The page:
Mr. MacKENZIE (Lambton-Kent):
necessarily a controlled press. If a member wants to send out a message to the people, he can do so. It should not cost very much. If it is important enough to send out, it is important enough to warrant postage being paid on it.
Agriculture presents the greatest economic problem facing us to-day, although our economic problems are at present in a secondary place compared with the great problem of winning the war. The wheat board act has come in for a great deal of discussion. If I recollect correctly, it was passed around July 4, 1935, just prior to a general election. Hon. members can draw their own conclusions as to why that was done. That act provided for an initial price for wheat throughout the three prairie provinces. I ask hon. members to compare prices which prevailed in 1914, the year just prior to the last war, with those which prevailed in 1939, the year just prior to this war. Average commodity prices were higher in 1914 than they were in 1939, but the cost of labour and of manufactured articles which enter into the cost of production has increased by a quarter, a half, and in some instances it has doubled. We have an economic unbalance which must be rectified. Are we going to do that by lowering the standard of living or by attempting to bring commodity prices into line with the increased cost of production? This is something we shall have to work out.
The price of 70 cents a bushel which has been set is not satisfactory. Some hon.
Canadian Wheat Board
members have advocated that it should be SI, or even $1.25, and I am quite in accord with that. I know that wheat cannot be produced profitably at 70 cents a bushel. I know Ontario better than I do the west, and I am quite sure wheat cannot be produced in that province as cheaply as it can be in the west. We have fertilizer costs to consider; our taxes are higher, and our cost of labour is greater. If we are going to achieve an economic balance; if we are going to be sound economically, we must restore the purchasing power of the agriculturists. I think it is realized by most people that the purchasing power of agriculture offers great possibilities, but this purchasing power has been reduced in recent years. Conditions in Ontario do not differ greatly from those in other provinces, and there are many farms that need home conveniences, new machinery, fencing and many other things. If the purchasing power of the farmer can be increased our economic problem will be solved.
If we cannot procure profitable markets for our primary products, then we shall have to work out a planned economy of some kind to take care of our cost of living. Since 1935 hon. members to my extreme left have been clamouring for more and more, particularly in connection with wheat. I think they take themselves too seriously. Farmers all over Canada are having a hard time. I know something about farming conditions in Ontario. I will not say whether I am a farmer or not, but I notice, according to the list of members of this parliament that only thirty-seven are listed as farmers. Some of them are dirt farmers; some may be hobby or gentlemen farmers, but there are only thirty-seven out of the 245.
In Ontario over fifty per cent of the farms are mortgaged for more than fifty per cent of their value. These mortgages total $200,000,000, and their chattel mortgages amount to over $20,000,000. Conditions on the farm are gradually getting worse and our farmers are finding it more difficult to carry on. When a man has taken care of his interest charges and his operating expenses, he finds he can barely get by. It is estimated that in Canada there are approximately 760,000 farmers, and an hon. member has told us that there are 290,000 in the west. That leaves approximately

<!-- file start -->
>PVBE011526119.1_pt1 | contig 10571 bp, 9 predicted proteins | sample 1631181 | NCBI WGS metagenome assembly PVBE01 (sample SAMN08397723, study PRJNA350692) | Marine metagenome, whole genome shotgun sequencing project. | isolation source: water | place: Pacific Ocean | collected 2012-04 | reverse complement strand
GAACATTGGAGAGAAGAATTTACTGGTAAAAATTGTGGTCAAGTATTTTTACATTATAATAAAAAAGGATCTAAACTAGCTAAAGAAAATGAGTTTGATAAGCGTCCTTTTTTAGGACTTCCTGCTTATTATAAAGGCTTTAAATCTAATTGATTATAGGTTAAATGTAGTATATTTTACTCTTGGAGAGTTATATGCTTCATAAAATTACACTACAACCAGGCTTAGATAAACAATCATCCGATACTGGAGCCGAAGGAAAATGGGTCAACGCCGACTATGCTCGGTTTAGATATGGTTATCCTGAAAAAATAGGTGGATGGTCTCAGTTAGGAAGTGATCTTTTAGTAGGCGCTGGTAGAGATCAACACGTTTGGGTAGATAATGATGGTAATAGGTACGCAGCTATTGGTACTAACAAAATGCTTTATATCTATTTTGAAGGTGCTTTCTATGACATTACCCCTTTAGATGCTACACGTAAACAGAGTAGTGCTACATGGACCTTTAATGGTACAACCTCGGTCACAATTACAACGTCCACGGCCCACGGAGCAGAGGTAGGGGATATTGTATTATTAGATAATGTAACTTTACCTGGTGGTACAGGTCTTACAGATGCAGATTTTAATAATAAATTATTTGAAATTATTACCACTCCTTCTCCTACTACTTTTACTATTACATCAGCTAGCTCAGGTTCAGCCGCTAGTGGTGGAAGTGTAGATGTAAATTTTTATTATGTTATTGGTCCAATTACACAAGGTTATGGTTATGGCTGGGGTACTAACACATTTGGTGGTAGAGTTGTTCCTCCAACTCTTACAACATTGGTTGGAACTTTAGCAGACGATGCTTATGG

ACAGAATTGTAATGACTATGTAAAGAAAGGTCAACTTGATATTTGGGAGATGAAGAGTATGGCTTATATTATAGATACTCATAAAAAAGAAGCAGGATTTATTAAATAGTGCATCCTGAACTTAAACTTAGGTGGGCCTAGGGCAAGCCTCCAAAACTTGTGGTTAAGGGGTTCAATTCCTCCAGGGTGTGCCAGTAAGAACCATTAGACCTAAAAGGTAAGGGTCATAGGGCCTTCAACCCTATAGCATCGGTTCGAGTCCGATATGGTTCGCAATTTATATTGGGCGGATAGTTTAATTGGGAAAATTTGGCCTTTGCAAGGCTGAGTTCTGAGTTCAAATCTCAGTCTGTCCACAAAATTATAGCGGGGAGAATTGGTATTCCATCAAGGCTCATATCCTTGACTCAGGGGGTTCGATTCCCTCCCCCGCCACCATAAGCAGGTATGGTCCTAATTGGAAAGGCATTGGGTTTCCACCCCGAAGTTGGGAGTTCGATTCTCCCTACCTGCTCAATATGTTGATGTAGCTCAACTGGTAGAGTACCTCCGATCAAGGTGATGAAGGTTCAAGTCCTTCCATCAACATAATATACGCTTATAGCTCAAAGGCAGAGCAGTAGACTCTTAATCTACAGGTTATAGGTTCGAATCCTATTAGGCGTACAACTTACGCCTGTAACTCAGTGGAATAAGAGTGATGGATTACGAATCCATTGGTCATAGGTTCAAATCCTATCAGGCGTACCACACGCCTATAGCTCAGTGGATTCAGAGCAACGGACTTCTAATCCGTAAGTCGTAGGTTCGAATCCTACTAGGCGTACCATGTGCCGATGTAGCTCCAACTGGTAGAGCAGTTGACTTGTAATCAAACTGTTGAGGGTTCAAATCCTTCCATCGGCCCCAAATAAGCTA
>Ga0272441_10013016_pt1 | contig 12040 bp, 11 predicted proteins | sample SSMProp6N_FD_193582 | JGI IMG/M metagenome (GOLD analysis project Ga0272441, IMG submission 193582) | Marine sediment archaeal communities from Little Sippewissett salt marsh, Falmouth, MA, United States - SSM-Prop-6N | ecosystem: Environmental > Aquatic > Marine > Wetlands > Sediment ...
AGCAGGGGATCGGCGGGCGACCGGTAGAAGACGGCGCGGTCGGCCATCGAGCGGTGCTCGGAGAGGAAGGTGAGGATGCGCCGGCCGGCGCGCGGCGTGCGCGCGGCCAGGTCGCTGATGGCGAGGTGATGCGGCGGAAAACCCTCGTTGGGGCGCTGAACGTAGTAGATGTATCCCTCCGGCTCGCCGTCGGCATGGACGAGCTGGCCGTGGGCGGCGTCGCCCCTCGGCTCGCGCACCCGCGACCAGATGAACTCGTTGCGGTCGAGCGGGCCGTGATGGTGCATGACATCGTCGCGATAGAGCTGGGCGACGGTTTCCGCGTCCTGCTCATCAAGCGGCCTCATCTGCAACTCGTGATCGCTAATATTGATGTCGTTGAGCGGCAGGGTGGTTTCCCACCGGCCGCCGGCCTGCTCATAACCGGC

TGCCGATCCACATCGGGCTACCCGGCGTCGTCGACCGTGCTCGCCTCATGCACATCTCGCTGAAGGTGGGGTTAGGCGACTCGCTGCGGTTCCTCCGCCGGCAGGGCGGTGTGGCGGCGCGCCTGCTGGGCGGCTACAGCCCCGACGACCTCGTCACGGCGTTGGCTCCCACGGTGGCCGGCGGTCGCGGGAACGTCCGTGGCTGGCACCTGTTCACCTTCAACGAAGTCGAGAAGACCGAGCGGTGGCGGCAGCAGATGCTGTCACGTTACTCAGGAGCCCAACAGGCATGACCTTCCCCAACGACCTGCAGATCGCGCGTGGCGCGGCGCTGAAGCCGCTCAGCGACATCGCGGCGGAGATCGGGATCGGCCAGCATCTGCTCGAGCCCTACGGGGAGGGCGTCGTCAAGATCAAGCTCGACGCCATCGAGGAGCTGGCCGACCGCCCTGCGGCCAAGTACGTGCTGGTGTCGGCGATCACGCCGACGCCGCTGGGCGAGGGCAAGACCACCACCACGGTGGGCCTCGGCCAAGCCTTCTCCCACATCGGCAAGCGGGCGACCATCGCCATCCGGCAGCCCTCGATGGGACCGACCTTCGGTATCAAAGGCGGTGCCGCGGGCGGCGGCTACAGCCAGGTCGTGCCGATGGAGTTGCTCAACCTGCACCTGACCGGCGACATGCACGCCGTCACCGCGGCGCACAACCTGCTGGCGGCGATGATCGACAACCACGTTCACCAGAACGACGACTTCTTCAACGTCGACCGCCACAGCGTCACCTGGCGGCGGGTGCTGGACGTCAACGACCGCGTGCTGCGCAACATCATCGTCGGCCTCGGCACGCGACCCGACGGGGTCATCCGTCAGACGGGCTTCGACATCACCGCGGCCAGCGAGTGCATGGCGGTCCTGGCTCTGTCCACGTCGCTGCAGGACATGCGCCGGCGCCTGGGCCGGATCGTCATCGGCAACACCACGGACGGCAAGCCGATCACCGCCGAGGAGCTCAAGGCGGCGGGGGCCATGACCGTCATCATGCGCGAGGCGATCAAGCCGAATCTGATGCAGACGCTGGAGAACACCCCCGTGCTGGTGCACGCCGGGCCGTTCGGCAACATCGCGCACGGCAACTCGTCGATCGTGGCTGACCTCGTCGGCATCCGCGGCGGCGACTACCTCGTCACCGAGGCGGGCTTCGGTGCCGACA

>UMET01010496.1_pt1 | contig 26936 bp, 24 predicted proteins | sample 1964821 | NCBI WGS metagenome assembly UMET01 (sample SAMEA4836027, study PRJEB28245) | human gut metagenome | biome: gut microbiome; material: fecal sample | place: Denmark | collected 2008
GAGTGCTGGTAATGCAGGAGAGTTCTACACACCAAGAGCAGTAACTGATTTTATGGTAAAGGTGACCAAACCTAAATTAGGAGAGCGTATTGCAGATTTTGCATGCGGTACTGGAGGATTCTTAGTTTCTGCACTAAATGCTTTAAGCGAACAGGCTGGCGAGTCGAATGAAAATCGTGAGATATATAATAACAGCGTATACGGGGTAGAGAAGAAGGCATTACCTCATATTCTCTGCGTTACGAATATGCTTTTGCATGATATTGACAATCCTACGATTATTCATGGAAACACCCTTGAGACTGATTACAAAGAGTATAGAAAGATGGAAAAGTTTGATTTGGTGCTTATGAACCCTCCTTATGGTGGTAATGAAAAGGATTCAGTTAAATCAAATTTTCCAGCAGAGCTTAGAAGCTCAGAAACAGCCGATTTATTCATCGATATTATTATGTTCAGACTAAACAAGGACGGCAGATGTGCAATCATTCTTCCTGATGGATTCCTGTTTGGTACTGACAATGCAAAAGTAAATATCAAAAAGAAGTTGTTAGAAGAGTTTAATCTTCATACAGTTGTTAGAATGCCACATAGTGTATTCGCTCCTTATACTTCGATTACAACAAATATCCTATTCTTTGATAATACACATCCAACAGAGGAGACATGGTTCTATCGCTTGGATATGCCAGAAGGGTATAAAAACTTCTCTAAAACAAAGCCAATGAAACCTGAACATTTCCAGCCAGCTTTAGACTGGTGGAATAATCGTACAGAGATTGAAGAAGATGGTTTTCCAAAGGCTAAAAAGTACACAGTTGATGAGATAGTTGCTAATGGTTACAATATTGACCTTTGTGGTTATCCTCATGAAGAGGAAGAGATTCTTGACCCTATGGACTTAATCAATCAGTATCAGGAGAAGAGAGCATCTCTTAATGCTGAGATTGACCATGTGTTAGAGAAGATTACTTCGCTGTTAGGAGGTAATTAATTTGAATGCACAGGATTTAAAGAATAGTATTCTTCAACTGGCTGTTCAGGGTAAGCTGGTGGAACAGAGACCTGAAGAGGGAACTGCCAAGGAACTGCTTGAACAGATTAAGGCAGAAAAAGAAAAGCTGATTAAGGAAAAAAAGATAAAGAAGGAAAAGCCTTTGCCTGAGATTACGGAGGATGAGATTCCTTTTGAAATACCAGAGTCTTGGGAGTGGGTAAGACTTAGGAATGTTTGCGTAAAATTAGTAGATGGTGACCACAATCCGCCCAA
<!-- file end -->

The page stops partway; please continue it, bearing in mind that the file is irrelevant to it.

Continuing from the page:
470.000 in the rest of the country. These
470.000 farmers are living under the same tariff conditions from one end of Canada to the other. I have no brief for the manufacturers. They are well organized and can look after themselves, but when hon. gentlemen
talk about the west paying so much to eastern industrialists, I say that that affects farming conditions very little.
Let us look at this problem from a Canadian point of view if we can, and not simply from a provincial point of view. The world's markets for wheat have been slipping for some years. They were slipping prior to the war. Everybody knows that in 1938 we had great difficulty in selling our wheat because the markets were not there. France used to be a great importer of wheat, but she had come to be an exporter, and Italy's position was the same. One might have thought that these countries would have been buying wheat to store it, but they did not do that. They started out to grow their own foodstuffs, because years ago they could see this great struggle in Europe looming up, and so they tried to put themselves on a self-supporting basis. The result was that our market for wheat had gone before the war came. When the war is over and we get back to normal conditions, on a basis of barter and trade, perhaps we can get our markets back again. I do not know, but I think it is time that we should use every possible means to curtail and control the production of wheat.
In 1938 we produced 336,000,000 bushels of wheat and the price was set at 80 cents, Fort William. The agents of the government endeavoured to sell our wheat to the best advantage and sought markets all over the world. But they could not sell all that wheat. The consequence was that from $50,000,000 to $60,000,000 had to be taken out of the consolidated revenue fund to subsidize that 80 cent wheat, and, by the way, all of that wheat is not sold yet.
Along with that, in 1938 there was paid out to western Canada relief amounting to $22,000,000. Wheat at 70 cents a bushel nets the farmer 50 cents. Ontario grows wheat too, from 20,000,000 to 22,000,000 bushels a year. It is a cash crop. They sold their wheat in 1938 at the market price, and this means that we are taking part of that Ontario wheat sold at the market price to subsidize the sale of western Canada wheat.